Good Morning, your European ship has arrived in Miami
North Americans may not be aware that saying “Hello” or “Good morning” to fellow passengers and crew, strangers whom you meet in the hallways, is not an ordinary exchange of greetings on a European cruise ship.
Passengers from Europe do not expect a friendly greeting of any sort from their waiters or cabin stewards. As a result, for Americans traveling in Europe, sometimes a grunt is the best response you can hope for.
So, when MSC, which is Europe’s largest cruise line, decided to base one of its new ships, the Divina, in Miami and sail year-round into the Caribbean, “we needed to make a cultural accommodation,” says cruise director Andre Schlemmer. “We changed our focus on customer service.”
Re-training a crew, some of whom have only a minimal acquaintance with English, no doubt was a challenge. But the plan is working, I can report, after a one week cruise on MSC Divina in January.
Three months into Divina’s stay in North America, crew behind the Customer Service desk were accommodating, and the “Good mornings” and “hellos” rolled off the tongues of cabin stewards in the hallways as if I were passing a host of my new best friends.
The friendly banter that North Americans expect from a cruise ship crew was in full glow.
Staying authentic, with cultural accommodations
“We made other cultural accommodations, too,” says Schlemmer, such as thicker steaks, more coffee, and more English-oriented activities onboard.
But the key, he says, is to remain a ship that provides a European experience, in contrast to most other ships cruising out of North American ports .
“We have tweaked the product for the American market, but we always will stay authentic to what we are. We are Italian. We make bread every day. We make pasta.”
In the highly competitive cruise business out of South Florida, clearly, vacationers who choose Divina will be those who want a traditional style, with a European twist to their week, starting with the food.
Pasta, prosciutto, gelato, coffee
Never have I eaten so much prosciutto or pasta. Normally, an order of pasta is a meal for me. On Divina, at dinner, it’s simply one of the courses, a special tasty treat with different ingredients that I ordered each evening, balancing it off by choosing flights of stairs instead of elevators on the ship for the week.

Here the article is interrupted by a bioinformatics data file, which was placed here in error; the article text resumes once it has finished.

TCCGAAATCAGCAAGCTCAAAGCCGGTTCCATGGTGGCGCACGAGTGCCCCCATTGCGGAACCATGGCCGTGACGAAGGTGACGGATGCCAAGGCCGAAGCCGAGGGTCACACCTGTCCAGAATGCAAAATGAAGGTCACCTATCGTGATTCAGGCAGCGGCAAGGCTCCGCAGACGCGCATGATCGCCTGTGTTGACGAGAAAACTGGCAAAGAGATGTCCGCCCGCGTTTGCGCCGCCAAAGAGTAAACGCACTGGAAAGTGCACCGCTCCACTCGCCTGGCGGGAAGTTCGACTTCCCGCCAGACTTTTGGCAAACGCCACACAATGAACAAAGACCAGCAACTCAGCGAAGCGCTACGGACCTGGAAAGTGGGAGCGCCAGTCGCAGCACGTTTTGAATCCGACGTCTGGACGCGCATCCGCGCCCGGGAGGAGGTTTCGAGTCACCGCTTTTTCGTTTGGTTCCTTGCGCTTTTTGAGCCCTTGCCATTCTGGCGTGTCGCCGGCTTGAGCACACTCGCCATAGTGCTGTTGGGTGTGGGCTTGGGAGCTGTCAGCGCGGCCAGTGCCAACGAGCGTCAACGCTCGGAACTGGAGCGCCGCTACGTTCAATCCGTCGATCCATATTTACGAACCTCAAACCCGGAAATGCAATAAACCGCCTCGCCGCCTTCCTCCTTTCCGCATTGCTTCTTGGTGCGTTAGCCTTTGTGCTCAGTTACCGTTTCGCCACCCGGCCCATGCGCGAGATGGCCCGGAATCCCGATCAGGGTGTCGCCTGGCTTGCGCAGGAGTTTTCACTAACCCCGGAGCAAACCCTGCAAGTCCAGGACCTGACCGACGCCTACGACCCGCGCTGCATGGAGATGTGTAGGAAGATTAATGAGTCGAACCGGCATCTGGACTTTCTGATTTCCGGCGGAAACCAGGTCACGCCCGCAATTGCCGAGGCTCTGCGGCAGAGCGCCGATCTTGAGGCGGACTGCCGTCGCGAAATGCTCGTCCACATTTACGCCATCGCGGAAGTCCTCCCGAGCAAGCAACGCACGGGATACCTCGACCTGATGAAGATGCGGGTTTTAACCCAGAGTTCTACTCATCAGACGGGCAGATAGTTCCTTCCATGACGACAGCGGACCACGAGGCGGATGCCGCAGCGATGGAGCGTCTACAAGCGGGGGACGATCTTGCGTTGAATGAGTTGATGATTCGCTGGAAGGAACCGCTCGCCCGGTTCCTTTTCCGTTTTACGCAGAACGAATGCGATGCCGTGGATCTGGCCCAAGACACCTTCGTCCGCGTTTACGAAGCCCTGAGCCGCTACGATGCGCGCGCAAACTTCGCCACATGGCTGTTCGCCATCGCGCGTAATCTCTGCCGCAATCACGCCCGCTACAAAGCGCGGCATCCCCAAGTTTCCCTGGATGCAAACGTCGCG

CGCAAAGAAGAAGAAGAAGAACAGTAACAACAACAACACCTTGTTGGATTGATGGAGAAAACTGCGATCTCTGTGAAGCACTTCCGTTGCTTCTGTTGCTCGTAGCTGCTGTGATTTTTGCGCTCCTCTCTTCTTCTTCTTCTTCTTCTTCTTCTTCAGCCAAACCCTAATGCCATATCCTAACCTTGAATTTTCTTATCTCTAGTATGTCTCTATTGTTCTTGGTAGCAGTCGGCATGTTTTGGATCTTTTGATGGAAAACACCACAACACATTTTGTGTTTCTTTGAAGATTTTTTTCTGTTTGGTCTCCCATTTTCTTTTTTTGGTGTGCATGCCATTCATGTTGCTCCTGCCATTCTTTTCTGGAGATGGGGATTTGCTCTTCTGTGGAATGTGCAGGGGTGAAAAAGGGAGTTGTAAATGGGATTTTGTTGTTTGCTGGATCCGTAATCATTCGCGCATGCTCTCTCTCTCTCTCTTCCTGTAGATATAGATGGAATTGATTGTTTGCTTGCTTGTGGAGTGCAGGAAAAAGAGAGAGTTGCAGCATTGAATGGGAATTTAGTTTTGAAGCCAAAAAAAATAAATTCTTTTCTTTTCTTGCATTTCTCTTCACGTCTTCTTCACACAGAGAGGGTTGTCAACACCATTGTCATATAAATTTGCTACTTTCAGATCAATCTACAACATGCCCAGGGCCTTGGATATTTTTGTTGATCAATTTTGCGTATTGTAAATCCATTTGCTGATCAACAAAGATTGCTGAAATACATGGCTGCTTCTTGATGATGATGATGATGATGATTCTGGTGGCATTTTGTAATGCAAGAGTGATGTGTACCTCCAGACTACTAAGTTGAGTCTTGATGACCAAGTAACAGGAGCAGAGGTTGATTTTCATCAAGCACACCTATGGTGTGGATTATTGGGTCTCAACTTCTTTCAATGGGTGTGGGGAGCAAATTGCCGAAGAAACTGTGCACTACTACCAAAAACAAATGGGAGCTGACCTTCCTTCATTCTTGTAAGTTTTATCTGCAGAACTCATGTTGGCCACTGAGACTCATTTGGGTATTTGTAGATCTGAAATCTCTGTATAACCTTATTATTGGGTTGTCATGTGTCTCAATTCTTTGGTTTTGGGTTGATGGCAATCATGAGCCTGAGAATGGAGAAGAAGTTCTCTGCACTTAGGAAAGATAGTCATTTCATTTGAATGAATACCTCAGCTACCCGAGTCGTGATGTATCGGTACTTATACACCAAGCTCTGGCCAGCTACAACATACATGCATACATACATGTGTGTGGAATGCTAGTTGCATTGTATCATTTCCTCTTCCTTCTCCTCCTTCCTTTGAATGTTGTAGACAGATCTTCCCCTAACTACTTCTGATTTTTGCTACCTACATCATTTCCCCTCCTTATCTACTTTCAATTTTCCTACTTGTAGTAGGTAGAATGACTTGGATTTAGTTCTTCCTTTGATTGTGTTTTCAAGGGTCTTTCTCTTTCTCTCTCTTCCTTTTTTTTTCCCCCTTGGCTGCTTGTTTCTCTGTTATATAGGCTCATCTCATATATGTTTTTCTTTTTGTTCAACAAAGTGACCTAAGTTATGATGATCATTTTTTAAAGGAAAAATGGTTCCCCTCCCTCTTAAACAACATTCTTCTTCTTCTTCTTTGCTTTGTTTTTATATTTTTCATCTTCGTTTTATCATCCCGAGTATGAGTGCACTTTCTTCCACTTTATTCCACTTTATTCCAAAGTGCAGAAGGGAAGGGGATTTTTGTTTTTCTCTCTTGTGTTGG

MSC Divina also has two gelato stations, where my delight in a coconut concoction ($2-$3.50 for a cup) was marred a bit at the station on the pool deck by its location beside one of the ship’s smoking sections. (Catering to North American clients, who are expected to account for more than half of the 3,500 passengers on Divina, MSC has reduced the number of places for smoking.)
New to MSC, at Divina’s mid-ship coffee café, is a brand, Segafredo from Italy. It was added, says MSC, because North Americans like to drink coffee that comes from a well-known brand.
How accommodating, I thought, until my partner Fran Golden walked into the café and asked for a Segafredo latte with skim milk.
The coffee barista scowled.
“We only have fat milk,” he said. How European.
Production shows, crystal steps, arresting sculptures
Divina offers plenty of other European experiences, from shopping -- candy from the Continent, clothing at La Boutique, and the largest Effy jewelry collection at sea -- to nightly productions shows with talented singers who can, and do, present opera voices on a stage that accommodates more than two dozen for a curtain call.
My favorite show was French, a sort of Moulin Rouge (with can-cans, without naughtiness) that drew strong applause. Curiously, it was called the “Witches of Paris,” though nary a witch was apparent.
Glittering steps in twin staircases of Swarovski crystals in Divina’s atrium get the most stares (left), but there is more arresting artwork aboard. I especially liked the metal sculptures of a woman alone on a bench (above) and pizza pie man on the Apollo Deck .
I spent a good part of a sea day wandering around the ship, reading the captions under large photographs of American and Italian movie stars on film location in Italy, from the 1950s to the 1970s.
I was impressed with MSC Divina and its choices for eating, relaxing with live music, and watching or engaging with an energetic activities staff. You can dine at a branch of Eataly, the popular Manhattan restaurant (extra fee); drink lots of Italian wines; and hang out at MSC’s own spa, with a staff largely from Bali.
Divina is a strikingly pretty ship, well designed and pleasing to the eye throughout. It looks much more like an expensive hotel than the budget cruise ship that its rates suggest.
Last I checked, Divina was sailing at bargain rates out of Miami this winter, advertised as low as $400 for a week in March. If you want more luxury, check out the Yacht Club, MSC’s version of a ship within a ship, with private pool, lounge and restaurant.
David Molyneaux writes regularly about cruising news, tips and trends at TravelMavenBlog.com. His cruise trends column appears monthly in U.S. newspapers and on other Internet sites. This blog was published by All Things Cruise. He is editor of TheTravelMavens.com